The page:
Congress is preparing to allocate more funding to the Paycheck Protection Program—a forgivable loan initiative meant to help employers keep workers on the payroll during the pandemic.
The deal announced Tuesday includes another $320 billion for the popular program, which quickly exhausted its $350 billion appropriation. It also drew criticism along for allowing well-established companies like chain restaurants to access funding.
Sen. Rob Portman (R-Ohio) understands that frustration, but wants the program to judge applications based on economic impact rather than a business’s size.
“My concern is it ought to be tightened down and it ought to be as to what the revenue loss has been, something more specific,” Portman says. “Because we want to target this program to those businesses that are most affected.”
In some circumstances, that might mean including chain employers. To Portman, the key is how coronavirus is affecting the company’s balance sheet.
“So let’s say you’re a big franchisee, and you have a lot of franchises, so you’re over 500 employees,” Portman says. “If you were shut down because you couldn’t do your work, you would want to have them access to PPP, but if you were able to stay in business and do a pretty good business on takeout, you’d be in a different situation.”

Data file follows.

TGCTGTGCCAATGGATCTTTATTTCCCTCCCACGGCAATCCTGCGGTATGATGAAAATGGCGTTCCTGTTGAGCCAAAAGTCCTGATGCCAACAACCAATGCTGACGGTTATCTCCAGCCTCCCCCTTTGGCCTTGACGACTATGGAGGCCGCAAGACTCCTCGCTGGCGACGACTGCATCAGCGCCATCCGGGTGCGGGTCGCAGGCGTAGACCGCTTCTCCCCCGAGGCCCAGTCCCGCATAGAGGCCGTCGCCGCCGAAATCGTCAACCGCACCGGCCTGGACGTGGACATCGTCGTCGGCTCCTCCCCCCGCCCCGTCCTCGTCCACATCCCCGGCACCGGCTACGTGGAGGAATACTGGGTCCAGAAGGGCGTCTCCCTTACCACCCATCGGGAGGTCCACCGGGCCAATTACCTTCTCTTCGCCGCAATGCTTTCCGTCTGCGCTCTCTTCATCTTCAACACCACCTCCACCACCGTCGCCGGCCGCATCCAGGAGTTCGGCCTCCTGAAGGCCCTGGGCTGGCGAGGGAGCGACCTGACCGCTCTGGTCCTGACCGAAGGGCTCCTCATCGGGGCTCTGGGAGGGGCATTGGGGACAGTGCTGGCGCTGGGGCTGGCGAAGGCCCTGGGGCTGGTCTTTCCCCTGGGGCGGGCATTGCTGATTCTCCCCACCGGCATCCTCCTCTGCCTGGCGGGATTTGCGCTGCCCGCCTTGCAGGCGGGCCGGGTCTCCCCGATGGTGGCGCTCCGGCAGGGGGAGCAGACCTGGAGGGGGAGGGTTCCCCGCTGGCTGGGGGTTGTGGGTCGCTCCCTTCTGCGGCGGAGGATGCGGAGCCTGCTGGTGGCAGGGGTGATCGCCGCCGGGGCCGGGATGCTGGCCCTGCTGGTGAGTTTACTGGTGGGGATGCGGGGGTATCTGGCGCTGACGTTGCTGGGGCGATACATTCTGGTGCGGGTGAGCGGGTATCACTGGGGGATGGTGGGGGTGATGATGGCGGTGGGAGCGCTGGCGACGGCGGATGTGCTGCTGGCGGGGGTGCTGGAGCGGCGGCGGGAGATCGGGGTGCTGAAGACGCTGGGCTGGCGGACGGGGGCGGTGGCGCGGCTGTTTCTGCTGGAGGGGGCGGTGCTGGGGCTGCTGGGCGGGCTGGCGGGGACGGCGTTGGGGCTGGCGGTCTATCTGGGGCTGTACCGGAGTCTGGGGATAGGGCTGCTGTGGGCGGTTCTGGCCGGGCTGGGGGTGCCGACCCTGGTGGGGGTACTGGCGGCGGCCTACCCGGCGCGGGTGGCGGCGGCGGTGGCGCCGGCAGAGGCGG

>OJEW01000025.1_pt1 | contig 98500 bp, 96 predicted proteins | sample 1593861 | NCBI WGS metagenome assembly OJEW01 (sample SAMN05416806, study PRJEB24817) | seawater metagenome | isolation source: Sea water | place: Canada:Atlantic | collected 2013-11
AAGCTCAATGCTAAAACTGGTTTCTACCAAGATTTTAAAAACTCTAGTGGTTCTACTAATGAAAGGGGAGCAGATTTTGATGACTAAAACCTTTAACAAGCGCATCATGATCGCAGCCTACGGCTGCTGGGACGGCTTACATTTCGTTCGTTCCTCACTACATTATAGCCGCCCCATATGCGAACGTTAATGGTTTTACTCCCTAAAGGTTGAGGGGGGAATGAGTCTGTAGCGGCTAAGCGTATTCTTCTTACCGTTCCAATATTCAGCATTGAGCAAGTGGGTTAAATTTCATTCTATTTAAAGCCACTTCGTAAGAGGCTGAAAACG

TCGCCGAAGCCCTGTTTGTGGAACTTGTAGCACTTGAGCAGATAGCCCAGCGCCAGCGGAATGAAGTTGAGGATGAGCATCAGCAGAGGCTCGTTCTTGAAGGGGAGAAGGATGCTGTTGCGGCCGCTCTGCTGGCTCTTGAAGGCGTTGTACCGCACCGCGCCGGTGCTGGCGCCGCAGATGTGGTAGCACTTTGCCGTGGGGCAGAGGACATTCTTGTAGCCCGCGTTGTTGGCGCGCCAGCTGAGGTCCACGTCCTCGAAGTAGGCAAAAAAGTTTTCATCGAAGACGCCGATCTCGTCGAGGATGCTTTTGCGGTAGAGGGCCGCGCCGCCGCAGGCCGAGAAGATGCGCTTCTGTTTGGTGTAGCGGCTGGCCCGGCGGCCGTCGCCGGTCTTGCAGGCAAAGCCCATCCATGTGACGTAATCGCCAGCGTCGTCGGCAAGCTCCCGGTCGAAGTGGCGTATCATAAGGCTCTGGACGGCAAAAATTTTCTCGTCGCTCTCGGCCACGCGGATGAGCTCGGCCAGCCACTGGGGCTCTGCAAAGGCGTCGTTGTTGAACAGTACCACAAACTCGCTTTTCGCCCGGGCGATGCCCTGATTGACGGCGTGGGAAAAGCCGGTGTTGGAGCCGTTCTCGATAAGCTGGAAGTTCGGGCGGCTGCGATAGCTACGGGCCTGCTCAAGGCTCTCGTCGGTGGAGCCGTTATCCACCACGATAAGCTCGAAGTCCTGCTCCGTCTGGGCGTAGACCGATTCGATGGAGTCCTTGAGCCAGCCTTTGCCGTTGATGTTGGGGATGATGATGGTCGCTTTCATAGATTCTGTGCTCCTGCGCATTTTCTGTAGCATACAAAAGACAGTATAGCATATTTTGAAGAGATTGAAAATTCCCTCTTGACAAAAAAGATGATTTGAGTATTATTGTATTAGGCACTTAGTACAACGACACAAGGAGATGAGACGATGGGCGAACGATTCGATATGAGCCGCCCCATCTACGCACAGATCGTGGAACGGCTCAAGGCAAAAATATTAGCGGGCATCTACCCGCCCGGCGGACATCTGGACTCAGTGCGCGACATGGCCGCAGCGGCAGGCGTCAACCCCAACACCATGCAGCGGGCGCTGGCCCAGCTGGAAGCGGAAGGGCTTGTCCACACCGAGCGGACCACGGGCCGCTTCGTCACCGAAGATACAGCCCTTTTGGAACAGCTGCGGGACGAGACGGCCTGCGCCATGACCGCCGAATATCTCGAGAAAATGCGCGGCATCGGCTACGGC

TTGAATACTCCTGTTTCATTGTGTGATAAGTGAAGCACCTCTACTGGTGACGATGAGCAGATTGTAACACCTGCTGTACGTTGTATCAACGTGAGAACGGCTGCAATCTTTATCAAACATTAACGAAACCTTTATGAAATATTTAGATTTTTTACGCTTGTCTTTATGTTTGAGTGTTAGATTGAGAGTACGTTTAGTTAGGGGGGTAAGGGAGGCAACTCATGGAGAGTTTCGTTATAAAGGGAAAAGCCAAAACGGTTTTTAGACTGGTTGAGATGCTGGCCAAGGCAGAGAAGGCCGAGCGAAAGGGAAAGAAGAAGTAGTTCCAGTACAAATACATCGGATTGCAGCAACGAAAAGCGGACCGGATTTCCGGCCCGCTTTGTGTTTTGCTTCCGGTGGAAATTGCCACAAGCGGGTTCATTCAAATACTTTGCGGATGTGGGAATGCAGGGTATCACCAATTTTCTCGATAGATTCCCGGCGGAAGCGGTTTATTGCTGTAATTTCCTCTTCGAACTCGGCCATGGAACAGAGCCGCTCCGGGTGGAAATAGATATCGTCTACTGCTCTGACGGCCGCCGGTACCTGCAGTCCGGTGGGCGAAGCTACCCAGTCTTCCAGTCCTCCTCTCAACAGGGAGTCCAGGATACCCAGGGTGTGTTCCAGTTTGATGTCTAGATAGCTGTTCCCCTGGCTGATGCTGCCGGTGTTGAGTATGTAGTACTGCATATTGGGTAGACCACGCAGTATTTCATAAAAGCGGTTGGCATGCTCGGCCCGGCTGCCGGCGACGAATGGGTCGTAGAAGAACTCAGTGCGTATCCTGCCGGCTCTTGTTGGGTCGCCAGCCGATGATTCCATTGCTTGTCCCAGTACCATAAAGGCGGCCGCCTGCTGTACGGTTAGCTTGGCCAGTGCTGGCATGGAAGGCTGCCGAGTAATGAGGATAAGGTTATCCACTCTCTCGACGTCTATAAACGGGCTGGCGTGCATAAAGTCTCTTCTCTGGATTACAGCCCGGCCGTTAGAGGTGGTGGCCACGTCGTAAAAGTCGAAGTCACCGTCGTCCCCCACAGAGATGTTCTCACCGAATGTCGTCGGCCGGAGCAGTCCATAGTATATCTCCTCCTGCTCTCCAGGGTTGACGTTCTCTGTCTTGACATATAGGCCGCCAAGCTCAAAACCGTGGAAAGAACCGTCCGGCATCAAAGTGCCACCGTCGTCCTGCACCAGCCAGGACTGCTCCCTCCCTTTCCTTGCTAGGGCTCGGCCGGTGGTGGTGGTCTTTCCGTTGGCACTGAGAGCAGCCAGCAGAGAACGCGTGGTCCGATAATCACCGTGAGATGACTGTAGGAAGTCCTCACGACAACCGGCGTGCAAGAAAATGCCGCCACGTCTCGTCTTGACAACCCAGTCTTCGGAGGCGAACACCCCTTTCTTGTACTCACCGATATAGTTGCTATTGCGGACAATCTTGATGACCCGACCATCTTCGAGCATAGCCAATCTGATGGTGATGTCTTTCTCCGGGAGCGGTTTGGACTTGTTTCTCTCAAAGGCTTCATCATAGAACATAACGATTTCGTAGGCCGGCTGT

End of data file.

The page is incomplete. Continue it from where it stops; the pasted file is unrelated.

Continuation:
Ohio companies accounted for just over $14 billion worth of the program’s initial funding.
Portman notes that federal assistance has been slower than he’d like because Congress has been reticent to allow lawmakers to participate remotely.
“I think it’s long past time for Congress to find a way to do what millions of Americans are doing, which is to work but work remotely—on hearings on debate on amendments and on vote," he says.
With limited in-person participation, Portman says, Congerssional leaders have had to rely on passing legislation by unanimous consent. He notes getting to 60 votes is a lot easier than getting to 100.
Separating himself somewhat from President Trump, Portman echoed Gov. Mike DeWine’s insistence that more diagnostic testing is needed before the state can begin returning to normal. The new deal includes $25 billion to support additional testing around the country.
“Widespread testing to develop and track the necessary measurements, the metrics that shows the scope of this pandemic, will be necessary to make people feel comfortable that it’s time to go back to work, time to reopen our schools," Portman said.
The Trump administration has insisted there are plenty of tests available. Governors from both sides of the aisle have disputed that claim.
Portman also echoed concerns raised by Ohio mayors last week, acknowledging that Congress will have to find ways to provide direct funding to local and state governments struggling amid the slowdown. Many cities in Ohio are in a particularly precarious situation because of their reliance on income tax receipts.